• Increased credibility with delegates
  • More open communication
  • More likely to encourage thinking ‘outside the box’
  • Shows your staff you are taking them seriously by investing in their future with your organisation.

The symptoms of it can be – in certain circumstances – according to a recent Glasgow employment tribunal.

Ms Davies, a court officer for the Scottish Courts and Tribunal Service (SCTS), had been suffering from extensive medical problems related to the menopause. She was prescribed medication which required to be dissolved in water. On one occasion, after returning to the court, she noticed that a water jug on her table had been emptied. She could not remember if this contained her medication, and became concerned that two male colleagues were drinking her water so she informed the men of this; one of whom “launched into a rant” as a result.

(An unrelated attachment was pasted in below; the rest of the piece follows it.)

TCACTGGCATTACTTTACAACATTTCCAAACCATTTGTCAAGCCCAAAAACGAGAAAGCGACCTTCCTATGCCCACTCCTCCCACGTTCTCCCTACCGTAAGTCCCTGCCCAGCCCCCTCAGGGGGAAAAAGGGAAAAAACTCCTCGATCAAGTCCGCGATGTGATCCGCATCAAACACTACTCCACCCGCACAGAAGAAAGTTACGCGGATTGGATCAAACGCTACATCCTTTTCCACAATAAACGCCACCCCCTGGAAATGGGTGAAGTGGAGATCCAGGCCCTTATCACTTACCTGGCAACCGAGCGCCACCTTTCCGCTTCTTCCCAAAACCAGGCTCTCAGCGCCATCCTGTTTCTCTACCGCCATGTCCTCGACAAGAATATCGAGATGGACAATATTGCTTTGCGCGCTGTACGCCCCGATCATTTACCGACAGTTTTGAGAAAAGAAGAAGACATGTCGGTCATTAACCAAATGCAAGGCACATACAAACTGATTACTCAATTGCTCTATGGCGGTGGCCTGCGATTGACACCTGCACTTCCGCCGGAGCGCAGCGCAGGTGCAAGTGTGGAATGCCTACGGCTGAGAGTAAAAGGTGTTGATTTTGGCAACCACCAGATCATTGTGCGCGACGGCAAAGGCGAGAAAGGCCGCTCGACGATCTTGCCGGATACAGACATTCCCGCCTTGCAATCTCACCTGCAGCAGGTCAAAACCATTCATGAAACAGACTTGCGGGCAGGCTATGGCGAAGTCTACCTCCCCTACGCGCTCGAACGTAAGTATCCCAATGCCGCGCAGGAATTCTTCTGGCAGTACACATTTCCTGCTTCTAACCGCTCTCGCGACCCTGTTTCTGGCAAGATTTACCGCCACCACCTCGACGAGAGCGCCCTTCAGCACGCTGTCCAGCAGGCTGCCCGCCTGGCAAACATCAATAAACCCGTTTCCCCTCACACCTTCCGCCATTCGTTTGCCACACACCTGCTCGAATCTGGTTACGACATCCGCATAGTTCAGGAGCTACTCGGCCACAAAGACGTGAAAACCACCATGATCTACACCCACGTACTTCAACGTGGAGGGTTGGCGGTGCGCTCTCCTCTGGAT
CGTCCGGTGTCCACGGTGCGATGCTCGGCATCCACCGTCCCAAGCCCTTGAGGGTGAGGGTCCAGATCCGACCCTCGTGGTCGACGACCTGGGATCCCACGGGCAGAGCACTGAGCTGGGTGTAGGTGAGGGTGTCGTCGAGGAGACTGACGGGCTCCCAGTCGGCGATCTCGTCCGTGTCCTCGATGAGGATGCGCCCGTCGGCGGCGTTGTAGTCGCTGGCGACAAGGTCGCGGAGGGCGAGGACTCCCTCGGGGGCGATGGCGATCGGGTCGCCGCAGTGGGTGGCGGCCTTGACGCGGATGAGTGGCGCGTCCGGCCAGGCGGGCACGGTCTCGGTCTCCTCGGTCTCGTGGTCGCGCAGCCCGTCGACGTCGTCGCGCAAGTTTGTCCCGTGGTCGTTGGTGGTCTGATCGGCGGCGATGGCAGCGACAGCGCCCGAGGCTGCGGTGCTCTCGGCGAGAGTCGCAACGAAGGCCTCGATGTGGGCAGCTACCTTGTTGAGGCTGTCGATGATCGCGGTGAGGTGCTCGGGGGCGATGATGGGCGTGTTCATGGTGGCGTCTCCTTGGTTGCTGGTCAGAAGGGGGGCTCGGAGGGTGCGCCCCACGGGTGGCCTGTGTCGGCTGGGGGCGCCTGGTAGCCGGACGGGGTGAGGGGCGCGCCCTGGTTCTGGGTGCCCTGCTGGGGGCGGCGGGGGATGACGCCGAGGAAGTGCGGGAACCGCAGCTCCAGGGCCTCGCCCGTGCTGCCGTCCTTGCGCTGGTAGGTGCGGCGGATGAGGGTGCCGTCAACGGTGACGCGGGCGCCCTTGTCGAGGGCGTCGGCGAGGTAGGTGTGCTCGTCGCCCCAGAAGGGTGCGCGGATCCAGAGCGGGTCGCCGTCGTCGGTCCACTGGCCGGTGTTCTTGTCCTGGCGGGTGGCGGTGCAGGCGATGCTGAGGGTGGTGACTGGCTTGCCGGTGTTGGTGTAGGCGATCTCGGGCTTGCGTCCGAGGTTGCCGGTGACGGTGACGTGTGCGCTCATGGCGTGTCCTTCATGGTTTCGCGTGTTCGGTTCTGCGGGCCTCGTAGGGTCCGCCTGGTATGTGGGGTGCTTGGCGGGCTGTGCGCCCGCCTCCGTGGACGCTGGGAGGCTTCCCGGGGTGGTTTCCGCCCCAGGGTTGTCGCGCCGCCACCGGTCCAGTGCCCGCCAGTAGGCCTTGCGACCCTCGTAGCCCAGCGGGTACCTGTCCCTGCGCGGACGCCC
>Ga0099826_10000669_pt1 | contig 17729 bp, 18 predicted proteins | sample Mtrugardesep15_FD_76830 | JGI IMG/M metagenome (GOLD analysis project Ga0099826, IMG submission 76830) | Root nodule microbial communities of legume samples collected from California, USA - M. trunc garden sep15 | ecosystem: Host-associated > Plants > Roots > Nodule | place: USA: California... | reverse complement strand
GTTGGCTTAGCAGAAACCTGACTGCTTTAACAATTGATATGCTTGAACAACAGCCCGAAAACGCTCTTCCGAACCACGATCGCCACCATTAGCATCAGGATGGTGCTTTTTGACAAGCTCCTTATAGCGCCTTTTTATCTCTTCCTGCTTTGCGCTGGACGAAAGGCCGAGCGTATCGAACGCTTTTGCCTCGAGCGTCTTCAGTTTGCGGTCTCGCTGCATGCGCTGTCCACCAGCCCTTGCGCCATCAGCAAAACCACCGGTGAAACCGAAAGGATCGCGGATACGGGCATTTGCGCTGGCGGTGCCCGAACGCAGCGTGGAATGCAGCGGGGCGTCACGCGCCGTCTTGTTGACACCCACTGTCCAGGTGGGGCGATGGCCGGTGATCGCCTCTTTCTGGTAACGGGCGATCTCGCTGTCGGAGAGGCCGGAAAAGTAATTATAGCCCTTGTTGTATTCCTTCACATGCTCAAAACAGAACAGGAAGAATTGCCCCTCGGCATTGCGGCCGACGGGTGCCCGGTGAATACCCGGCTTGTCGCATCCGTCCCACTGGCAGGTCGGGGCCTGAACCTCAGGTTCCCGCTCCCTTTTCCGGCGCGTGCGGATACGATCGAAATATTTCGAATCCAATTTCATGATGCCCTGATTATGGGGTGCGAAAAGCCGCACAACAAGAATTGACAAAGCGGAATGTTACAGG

A health and safety investigation was launched and it was later determined that the water didn’t contain the medication. Nevertheless, Ms Davies was dismissed for gross misconduct as a result of this incident, the SCTS stating that she knowingly misled the two men and had failed to follow their “values and behaviours”!

The tribunal found that she had been unfairly dismissed, and her dismissal was because of something arising in consequence of her disability. She was awarded £19,000, £5,000 of which was for injury to feelings for disability discrimination, and was also given her job back (which is very unusual but appropriate in this case).

Peter Stanway, our BackupHR™ legal expert comments: